Partially state-owned Commerzbank posted a quarterly net loss of €1.86 billion and an annual loss of €4.54 billion.
The quarterly loss, which the bank said was the result of its devaluation of risky assets, was much larger than an average analyst forecast loss of €1.17 billion compiled by Dow Jones Newswires.
“This is not satisfying, but is attributable to two key factors,” the statement quoted bank chairman Martin Blessing as saying. “The result reflects the effects of the ongoing economic and financial market crisis – and the crisis is not yet over, although the start of 2010 has been promising with respect to our operating performance.”
The full-year result included the nearly-completed financial integration of Dresdner Bank, which forced Commerzbank to book €1.9 billion in costs.
On Monday, the bank had published its fourth quarter operating result, which showed a loss of €1.6 billion that was also attributed to asset writedowns.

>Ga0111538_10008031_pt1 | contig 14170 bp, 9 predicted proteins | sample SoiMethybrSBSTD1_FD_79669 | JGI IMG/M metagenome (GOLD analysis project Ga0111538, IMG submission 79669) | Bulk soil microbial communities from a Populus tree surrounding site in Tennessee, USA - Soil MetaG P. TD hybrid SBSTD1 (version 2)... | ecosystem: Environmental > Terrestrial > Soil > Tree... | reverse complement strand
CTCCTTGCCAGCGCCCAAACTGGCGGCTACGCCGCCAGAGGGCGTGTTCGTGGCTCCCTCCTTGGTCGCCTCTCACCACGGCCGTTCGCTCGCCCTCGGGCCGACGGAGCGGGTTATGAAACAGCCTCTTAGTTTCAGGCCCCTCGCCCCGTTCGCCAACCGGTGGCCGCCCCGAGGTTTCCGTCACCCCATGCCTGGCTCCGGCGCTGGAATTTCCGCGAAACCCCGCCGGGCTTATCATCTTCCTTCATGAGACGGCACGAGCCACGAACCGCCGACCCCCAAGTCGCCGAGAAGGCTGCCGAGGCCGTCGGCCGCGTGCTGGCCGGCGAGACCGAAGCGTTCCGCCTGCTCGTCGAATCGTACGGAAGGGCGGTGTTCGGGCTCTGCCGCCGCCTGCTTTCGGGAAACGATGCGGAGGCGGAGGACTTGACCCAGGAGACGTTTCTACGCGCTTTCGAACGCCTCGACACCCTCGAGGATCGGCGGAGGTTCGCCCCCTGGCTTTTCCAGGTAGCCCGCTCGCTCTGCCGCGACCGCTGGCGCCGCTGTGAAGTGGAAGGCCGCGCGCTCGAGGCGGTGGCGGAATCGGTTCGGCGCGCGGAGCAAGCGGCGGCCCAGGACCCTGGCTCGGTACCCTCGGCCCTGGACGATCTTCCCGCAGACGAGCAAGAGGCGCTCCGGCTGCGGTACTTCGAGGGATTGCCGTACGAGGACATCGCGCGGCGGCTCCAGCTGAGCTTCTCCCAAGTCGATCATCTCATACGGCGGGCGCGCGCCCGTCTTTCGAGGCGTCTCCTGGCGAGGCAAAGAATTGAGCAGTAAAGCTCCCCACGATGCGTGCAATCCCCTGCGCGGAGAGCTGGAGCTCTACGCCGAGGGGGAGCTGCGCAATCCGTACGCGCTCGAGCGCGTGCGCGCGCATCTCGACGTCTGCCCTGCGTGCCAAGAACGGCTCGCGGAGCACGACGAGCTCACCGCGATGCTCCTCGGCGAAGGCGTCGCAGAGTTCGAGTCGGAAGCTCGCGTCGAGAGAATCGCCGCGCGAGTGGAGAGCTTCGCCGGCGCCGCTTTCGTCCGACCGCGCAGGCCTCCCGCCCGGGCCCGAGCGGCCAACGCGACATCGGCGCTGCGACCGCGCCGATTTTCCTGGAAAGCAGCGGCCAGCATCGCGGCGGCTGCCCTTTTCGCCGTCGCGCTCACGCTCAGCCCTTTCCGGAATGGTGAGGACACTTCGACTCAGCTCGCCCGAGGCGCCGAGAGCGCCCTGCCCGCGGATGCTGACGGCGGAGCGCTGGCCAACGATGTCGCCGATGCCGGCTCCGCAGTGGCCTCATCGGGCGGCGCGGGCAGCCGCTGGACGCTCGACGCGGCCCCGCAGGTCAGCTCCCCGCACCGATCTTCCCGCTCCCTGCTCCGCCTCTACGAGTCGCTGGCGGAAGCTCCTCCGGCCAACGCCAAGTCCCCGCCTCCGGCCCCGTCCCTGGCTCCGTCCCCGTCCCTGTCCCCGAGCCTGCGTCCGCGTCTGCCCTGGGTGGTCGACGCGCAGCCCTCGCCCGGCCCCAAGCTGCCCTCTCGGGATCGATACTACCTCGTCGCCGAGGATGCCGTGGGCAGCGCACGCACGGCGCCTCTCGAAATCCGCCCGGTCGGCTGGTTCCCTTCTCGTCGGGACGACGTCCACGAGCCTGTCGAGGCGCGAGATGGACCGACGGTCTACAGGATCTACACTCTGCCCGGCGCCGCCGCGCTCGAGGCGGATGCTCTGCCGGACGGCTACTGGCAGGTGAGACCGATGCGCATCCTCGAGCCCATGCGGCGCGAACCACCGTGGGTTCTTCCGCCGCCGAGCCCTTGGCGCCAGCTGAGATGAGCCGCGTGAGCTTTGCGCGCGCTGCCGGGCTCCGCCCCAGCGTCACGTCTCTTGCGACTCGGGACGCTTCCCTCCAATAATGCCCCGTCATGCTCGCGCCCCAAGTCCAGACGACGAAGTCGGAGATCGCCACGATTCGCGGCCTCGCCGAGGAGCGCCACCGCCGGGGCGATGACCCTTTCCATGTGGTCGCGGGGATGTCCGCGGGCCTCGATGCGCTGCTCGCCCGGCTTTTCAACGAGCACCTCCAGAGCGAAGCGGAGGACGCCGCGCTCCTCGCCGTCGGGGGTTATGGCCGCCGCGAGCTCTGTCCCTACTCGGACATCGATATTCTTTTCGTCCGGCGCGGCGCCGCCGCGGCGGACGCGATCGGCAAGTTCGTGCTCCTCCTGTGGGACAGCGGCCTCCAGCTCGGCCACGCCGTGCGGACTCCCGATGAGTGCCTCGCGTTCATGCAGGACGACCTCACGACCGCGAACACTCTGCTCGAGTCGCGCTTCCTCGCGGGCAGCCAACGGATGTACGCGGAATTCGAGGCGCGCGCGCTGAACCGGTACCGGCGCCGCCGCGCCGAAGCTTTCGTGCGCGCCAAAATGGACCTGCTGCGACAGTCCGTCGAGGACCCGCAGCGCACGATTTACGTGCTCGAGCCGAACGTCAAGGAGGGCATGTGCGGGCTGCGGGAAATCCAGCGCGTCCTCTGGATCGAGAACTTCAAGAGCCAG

For all of 2009, the operating loss climbed to €2.3 billion.
The bank said it expected to post an operating profit this year but warned that on the net level, the bank “will only be in the black if the development of the economy and the financial markets will be very positive.”
This year would see “a considerable improvement in customer-focused business,” Blessing added.
Commerzbank carried out a recapitalisation last year with German government aid in the amount of €18.2 billion that left the state with a stake of 25 percent in the bank.
It said Tuesday however that “the total impact of the financial market crisis was better than expectations at the beginning of the past year.”